Charles Limb on Neuroscience of Jazz

August 12, 2011

Charles Limb is a surgeon and musician who researches the way creativity works in the brain.  He puts jazz musicians inside an fMRI to find out what the brain does during musical improvisation.  Bass player Mike Pope is one of his subjects.  Anne Strainchamps talks with them about the music and the science.


Watch Charles Limb's TED Talk:



I really appreciated hearing a scientific approach to creativity in The Creative Mind on July 1, 2012!!! I am classically trained pianist who has trouble improvising. Here's my theory after teaching piano for decades. Numerous students over decades have usually presented as a strong "eye" person (sightreads easily) or a strong "ear" person (improvises easily). And eye people resist doing ear exercises, and vice versa. I only met one person who was strong in both! But eye can develop ear & ear can develop eye but it takes a new frame of mind which is not natural to the person. I seem to be a classic eye person but when I was a teen, I found great delight in taking off on a piece I was learning. At 14, I got self-conscious & told myself, if I don't sound like Beethoven, give it up now. So I mainly developed my reading/performing (at Peabody & Oberlin).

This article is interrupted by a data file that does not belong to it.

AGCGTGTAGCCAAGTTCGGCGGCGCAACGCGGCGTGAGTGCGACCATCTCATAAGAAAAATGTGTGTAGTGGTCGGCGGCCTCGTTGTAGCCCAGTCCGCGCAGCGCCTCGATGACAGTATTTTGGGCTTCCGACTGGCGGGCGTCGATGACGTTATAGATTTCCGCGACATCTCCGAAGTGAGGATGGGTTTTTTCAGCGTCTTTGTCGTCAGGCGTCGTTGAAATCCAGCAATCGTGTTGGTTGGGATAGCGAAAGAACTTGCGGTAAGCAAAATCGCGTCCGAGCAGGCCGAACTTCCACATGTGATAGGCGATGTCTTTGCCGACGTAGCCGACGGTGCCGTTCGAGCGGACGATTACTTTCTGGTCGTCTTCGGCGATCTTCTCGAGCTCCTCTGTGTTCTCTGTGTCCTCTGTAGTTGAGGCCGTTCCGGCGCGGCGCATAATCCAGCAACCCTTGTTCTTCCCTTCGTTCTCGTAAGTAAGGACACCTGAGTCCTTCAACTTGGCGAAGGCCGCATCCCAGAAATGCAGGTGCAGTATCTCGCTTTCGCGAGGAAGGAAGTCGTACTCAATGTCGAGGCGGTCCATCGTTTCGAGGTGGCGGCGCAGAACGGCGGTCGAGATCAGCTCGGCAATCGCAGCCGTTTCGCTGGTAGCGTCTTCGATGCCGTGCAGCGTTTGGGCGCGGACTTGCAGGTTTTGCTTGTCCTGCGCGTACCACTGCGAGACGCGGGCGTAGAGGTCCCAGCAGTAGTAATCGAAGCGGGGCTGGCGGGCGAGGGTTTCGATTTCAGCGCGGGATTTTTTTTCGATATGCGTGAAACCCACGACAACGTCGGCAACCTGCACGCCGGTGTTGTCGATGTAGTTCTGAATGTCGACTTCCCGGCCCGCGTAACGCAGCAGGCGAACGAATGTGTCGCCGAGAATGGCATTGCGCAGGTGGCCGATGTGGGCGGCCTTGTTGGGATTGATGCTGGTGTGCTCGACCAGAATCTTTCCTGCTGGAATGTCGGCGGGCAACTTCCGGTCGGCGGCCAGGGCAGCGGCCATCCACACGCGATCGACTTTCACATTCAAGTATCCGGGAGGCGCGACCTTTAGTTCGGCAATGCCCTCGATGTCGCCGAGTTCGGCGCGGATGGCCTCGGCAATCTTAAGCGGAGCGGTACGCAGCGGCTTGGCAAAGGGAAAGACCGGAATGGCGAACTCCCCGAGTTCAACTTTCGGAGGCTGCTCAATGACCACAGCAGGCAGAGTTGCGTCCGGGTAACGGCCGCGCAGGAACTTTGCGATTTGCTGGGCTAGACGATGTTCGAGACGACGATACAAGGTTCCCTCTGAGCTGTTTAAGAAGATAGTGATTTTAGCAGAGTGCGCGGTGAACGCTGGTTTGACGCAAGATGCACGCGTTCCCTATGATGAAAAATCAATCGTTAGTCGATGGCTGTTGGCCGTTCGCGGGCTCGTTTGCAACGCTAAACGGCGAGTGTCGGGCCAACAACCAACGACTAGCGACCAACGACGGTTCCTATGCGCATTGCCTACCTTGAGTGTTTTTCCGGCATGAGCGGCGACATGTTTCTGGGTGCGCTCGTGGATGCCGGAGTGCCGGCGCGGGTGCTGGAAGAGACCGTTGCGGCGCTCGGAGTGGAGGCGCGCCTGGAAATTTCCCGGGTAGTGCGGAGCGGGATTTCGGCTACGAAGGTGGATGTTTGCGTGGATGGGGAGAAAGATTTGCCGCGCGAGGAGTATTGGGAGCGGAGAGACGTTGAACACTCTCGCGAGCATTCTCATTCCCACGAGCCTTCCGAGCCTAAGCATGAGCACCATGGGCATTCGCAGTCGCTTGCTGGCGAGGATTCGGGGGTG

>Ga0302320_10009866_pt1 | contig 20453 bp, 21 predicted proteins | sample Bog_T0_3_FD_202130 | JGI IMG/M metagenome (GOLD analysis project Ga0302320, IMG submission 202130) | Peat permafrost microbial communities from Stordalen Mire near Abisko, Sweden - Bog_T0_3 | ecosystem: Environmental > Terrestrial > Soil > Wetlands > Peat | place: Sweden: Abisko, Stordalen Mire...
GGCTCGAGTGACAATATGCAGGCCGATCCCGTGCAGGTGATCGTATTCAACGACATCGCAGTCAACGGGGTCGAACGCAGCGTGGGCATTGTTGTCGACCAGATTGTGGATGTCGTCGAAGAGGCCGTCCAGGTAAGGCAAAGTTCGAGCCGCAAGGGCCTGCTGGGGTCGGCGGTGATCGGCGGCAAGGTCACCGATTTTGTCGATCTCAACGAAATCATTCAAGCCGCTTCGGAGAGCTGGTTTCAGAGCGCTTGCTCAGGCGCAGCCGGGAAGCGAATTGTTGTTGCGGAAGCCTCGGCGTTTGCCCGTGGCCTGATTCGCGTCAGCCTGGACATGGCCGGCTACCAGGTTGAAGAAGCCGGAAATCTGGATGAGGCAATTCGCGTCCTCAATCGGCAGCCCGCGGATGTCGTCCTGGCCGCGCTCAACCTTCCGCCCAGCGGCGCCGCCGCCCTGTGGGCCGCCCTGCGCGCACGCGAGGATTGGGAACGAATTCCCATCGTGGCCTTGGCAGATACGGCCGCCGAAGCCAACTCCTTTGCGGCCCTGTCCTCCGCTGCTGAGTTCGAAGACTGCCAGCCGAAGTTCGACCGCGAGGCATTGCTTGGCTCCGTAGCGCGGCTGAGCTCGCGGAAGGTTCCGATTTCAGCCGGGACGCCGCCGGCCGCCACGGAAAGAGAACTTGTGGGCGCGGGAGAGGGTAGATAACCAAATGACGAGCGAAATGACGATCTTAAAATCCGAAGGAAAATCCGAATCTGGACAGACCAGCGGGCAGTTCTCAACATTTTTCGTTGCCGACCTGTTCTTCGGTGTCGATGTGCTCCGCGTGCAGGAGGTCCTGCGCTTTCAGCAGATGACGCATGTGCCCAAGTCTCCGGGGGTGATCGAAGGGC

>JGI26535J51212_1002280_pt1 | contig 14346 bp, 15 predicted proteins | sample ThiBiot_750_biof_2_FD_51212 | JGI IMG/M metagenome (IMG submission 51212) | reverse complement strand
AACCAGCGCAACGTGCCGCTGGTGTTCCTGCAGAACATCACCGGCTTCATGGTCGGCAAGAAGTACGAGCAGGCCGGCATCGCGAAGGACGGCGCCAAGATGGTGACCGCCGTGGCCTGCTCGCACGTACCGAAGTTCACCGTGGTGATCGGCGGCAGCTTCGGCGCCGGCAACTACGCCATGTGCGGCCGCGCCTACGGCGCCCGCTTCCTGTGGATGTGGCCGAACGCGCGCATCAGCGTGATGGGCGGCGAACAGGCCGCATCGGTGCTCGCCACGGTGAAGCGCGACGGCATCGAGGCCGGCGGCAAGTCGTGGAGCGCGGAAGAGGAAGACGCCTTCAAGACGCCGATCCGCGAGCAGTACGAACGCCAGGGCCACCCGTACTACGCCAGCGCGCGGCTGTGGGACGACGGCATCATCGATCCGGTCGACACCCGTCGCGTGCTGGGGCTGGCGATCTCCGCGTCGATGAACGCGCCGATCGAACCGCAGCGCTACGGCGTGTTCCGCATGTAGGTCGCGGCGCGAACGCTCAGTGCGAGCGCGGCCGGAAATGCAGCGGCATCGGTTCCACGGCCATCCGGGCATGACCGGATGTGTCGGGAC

I asked a good improviser, an ear person who had a B.M in piano, what was going throuhg his mind when improvising. He found it hard to explain but gave me an analogy of a fork and knife beside each other - he didn't explain it. I assume the shorter fork is his mind (oh, that's a G7, that's a D major scale) and the more influential force is the knife, his ear. I think he as trying to tell me that his mind informs his improvisation but takes a backseat.

My critical mind and my music theory mind have always been my downfall in improvising.
So it was great to hear in tonight's show who the "censor" mind is shut down. But isn't the informing mind (music theory or 12-bar blues chord progression) necessary during improvisation? I get overly focused on structure and my natural improvising part of me rarely sees the light of day.